Law department practice emphasizes productivity more than innovation

As a generalization, in house counsel and their law firm confreres focus on getting the work done, not on thinking about how to do it better. For example, neither side conducts post-mortems (after-matter reviews) to codify what they have learned from a recently concluded matter (See my post of Dec. 10, 2005 on post-mortems.).

Nor is there much attention paid, indeed if any, to training the other side except as the knowledge is immediately necessary to the tasks at hand (See my post of May 24, 2007 regarding the lack of training by law firms of their in-house teammates.). Doing something differently has many shackles (See my post of Nov. 24, 2007 on creativity, obstacles to it, and references cited.).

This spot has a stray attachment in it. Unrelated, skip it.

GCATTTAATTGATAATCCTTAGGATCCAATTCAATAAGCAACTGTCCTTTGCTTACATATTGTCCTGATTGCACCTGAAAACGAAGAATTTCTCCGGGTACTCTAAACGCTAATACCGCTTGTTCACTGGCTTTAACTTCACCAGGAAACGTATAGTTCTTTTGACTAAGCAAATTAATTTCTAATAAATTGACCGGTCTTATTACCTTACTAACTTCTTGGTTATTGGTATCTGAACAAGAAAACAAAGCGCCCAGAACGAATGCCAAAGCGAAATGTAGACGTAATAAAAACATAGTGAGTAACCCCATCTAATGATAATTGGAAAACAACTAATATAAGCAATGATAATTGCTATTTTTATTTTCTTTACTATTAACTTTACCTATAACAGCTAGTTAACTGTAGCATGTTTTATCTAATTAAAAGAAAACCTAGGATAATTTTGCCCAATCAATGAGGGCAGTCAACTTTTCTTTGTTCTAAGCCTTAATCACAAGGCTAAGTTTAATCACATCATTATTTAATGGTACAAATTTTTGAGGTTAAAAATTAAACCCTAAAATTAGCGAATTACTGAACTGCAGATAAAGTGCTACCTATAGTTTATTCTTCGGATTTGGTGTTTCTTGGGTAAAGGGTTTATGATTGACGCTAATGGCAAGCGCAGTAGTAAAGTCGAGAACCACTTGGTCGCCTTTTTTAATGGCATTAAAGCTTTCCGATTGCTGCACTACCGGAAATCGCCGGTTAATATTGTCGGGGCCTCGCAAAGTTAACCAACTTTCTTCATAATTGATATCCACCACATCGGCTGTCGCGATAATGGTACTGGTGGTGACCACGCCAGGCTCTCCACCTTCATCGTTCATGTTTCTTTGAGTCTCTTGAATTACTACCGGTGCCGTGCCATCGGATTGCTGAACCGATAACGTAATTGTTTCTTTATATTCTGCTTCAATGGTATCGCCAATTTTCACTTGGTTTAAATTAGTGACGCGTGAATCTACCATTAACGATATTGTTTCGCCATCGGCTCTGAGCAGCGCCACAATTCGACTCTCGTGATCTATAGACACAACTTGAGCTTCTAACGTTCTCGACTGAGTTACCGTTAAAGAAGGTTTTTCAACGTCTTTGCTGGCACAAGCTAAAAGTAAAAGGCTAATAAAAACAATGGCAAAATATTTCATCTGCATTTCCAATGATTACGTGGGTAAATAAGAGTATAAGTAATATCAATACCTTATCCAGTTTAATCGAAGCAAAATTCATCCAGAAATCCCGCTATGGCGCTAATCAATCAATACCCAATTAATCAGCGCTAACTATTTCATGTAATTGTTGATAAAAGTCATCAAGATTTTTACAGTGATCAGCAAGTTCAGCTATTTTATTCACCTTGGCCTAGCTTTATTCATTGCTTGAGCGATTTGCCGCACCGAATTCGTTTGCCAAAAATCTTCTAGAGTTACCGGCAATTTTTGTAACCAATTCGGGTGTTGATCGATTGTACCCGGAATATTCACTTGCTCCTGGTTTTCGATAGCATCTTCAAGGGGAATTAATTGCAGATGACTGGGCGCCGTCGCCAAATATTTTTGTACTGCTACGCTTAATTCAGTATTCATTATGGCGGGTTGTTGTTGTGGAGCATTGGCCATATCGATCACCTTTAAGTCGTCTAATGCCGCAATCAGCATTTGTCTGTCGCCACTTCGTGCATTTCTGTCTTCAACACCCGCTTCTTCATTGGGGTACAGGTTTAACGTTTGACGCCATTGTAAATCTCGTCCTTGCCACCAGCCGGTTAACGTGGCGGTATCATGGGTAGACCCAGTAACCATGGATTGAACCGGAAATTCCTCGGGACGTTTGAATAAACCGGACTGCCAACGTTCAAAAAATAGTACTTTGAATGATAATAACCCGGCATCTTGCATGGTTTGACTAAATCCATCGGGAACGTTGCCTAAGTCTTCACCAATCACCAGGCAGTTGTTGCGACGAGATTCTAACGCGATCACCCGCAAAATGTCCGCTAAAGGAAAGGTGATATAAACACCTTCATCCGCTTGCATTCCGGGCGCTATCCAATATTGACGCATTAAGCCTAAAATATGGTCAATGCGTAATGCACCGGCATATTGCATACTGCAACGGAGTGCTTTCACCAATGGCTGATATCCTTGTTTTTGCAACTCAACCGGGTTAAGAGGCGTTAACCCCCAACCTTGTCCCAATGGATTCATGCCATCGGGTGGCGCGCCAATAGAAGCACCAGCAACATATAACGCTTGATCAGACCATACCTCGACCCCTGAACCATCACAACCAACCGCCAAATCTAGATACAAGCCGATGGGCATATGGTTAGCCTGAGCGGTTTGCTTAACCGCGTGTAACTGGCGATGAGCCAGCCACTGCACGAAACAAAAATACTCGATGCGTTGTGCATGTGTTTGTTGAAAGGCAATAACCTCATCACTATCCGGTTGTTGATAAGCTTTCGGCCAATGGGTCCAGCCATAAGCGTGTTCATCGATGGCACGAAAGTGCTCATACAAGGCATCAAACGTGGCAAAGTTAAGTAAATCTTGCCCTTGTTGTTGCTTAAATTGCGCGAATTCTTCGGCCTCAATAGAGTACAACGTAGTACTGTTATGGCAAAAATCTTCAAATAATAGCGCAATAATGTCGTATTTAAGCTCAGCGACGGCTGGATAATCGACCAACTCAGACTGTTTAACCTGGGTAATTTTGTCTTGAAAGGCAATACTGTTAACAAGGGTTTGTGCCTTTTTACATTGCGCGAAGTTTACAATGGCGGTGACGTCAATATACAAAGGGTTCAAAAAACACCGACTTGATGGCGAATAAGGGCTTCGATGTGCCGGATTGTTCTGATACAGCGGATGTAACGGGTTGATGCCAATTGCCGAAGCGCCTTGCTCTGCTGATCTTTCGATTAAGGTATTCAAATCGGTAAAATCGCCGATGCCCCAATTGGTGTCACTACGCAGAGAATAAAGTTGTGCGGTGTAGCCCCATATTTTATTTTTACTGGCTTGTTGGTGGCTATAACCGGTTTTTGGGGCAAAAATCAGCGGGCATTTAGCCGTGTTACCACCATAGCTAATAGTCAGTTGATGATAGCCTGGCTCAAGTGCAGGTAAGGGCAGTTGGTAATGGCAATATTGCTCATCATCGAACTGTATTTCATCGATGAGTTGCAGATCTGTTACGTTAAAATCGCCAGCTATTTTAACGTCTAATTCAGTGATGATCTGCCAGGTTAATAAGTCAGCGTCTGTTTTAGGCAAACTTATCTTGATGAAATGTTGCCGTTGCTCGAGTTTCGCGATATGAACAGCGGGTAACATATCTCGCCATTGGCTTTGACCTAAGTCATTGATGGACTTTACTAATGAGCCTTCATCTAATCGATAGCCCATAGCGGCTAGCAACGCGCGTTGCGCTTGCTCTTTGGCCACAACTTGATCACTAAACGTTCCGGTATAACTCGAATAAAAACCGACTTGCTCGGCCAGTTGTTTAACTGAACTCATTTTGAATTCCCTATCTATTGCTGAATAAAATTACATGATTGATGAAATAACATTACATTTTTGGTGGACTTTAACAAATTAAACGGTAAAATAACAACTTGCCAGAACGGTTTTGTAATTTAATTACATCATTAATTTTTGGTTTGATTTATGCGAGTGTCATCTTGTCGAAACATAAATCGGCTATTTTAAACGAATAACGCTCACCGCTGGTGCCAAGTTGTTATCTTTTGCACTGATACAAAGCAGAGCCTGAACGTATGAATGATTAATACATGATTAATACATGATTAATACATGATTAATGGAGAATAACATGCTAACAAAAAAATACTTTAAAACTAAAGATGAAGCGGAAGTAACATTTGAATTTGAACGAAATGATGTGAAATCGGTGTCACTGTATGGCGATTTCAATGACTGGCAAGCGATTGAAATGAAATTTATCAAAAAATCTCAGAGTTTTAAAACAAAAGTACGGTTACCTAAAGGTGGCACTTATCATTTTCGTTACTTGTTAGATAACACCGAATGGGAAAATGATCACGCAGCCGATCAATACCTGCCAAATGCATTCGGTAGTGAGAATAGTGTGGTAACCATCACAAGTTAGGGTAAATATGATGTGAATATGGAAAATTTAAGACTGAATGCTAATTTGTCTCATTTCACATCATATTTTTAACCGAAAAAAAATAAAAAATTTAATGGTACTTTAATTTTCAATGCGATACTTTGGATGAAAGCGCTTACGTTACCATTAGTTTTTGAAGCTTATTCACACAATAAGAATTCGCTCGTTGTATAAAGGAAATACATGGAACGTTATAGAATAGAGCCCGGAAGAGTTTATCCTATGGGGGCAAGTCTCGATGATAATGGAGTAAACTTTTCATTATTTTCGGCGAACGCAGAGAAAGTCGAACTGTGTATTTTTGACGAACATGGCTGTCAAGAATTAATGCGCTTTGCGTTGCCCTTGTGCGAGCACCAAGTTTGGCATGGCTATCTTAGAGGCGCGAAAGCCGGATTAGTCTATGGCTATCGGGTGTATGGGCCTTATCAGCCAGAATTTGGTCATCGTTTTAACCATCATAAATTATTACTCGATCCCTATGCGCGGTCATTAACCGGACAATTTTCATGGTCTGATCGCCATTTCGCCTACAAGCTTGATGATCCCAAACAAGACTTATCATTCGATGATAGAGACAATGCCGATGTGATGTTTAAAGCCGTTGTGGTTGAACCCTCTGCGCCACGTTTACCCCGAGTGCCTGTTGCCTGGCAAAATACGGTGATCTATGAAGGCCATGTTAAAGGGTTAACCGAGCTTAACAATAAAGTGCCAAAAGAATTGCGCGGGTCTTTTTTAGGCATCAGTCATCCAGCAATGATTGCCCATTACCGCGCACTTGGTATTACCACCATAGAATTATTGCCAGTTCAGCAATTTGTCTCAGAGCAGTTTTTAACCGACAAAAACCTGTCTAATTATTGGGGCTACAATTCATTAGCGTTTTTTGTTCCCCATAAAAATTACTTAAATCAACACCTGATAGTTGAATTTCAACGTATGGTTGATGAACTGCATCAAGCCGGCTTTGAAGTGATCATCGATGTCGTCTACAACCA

With cost consciousness at the forefront in law departments, the attention of both sides is on productivity – get it done in the least time and at the lowest cost – rather than on innovation – improve how the process works (See my post of Feb.6, 2007 and 17 references regarding processes.).

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